Climate change predictions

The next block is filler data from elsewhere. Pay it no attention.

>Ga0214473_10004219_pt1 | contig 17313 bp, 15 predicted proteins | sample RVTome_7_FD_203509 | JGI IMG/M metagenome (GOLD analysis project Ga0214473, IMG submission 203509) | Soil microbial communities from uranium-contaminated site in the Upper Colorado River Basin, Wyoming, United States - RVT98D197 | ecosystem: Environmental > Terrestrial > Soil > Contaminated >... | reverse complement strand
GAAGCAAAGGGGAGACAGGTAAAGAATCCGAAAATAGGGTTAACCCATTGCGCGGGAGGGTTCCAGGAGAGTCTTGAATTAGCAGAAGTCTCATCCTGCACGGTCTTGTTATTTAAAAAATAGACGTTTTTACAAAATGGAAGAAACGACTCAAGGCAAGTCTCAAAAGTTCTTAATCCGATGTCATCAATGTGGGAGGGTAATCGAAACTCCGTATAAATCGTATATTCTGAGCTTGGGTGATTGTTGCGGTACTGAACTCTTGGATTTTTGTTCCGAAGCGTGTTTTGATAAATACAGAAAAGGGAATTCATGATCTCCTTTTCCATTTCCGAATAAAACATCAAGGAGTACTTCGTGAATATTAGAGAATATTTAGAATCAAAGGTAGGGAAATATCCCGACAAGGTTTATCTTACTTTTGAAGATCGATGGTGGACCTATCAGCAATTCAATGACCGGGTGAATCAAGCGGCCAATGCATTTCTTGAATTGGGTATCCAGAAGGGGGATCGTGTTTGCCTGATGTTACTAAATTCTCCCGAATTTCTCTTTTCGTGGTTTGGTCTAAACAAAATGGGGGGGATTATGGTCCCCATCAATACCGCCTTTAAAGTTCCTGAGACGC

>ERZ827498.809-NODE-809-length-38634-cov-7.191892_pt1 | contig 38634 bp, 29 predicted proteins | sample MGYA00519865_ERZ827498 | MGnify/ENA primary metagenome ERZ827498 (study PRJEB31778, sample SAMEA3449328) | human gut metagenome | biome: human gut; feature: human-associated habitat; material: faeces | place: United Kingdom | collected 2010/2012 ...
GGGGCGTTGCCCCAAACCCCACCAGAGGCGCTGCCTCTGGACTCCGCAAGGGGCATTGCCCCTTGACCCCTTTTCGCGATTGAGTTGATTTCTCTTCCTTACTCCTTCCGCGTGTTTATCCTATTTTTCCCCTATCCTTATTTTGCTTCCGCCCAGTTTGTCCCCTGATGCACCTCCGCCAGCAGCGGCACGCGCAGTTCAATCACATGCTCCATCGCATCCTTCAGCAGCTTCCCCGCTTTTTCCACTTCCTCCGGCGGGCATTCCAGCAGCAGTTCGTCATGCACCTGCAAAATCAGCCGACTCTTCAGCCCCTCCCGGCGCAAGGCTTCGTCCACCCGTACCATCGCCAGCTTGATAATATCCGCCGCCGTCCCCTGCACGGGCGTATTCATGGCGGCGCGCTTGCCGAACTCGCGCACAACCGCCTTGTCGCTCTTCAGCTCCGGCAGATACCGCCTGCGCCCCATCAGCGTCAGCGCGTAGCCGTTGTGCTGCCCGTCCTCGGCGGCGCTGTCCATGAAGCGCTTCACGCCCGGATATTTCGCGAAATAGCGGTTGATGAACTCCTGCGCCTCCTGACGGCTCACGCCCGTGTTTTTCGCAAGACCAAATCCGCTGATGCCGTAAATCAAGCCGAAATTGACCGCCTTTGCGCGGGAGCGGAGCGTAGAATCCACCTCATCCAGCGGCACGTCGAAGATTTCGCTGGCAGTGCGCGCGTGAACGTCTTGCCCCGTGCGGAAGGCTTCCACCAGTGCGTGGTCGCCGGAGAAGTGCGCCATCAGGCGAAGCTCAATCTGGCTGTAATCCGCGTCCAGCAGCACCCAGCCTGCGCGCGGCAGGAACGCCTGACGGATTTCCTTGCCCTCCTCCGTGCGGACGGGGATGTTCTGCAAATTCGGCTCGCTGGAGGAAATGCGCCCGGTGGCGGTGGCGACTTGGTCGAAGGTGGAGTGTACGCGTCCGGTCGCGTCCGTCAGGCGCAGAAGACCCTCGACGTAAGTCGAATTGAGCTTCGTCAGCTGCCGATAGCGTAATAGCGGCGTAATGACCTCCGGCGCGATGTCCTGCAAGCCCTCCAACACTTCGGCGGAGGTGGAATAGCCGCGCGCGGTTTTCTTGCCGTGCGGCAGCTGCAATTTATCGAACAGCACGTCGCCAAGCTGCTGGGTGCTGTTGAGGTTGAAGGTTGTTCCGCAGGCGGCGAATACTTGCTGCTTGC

By 2030, the average temperatures in India will rise by 1.7-2.2°Celsius in India and extreme temperatures by 1-4°Celsius in comparison to the 1970s. The hotter summers and warmer winters will lead to substantial changes in agricultural production, water flows and cause dramatic changes in the country’s weather, a report of the government’s Indian Network for Climate Change Assessment has said. The report noted that in all regions of the country, rainfall will increase, with central and north-western Himalayan regions suffering the brunt of the highest increases. Worse, the high rainfall days (extreme rainfall events) in the country are bound to increase. The 7,500km coastline will face its own problems with sea levels along the coast rising at the rate of 1.3mm/year and the intensity of cyclones expected to increase, though the frequency would reduce. The report notes that severe droughts will see a moderate to extreme increase in the Himalayan region and floods will intensify by 10-30% in all the regions of the country. The government’s attempt to start a second green revolution in dryland areas could also be tested with the nonirrigated crops suffering a productivity decline though the irrigated paddy areas may gain productivity in some zones. Maize and sorghum are projected to have reduced yields in all the regions. The coconut productivity is projected to rise in the western coast and reduce in the eastern coastal region. The story of failing production of apples in states like Himachal Pradesh is bound to continue in future, the study done by 18 Indian scientific institutions for the government notes. Lifestock productivity — backbone of the farming sector — will decrease in general and there will be substantial changes in the fisheries too with some gains and losses and shifts in patterns causing fisherfolk to adjust to such alterations. The incidence of malaria will increase in the Himalayan region though it will come down in the coastal belts by 2030 due to the changes in moisture and temperatures caused by climate change. The government plans to produce another report by May 2012 studying the impact of climate change on all 16 agro-climatic zones and also hold an Indian International Climate Science Congress once every two years starting with the first one in November 2011

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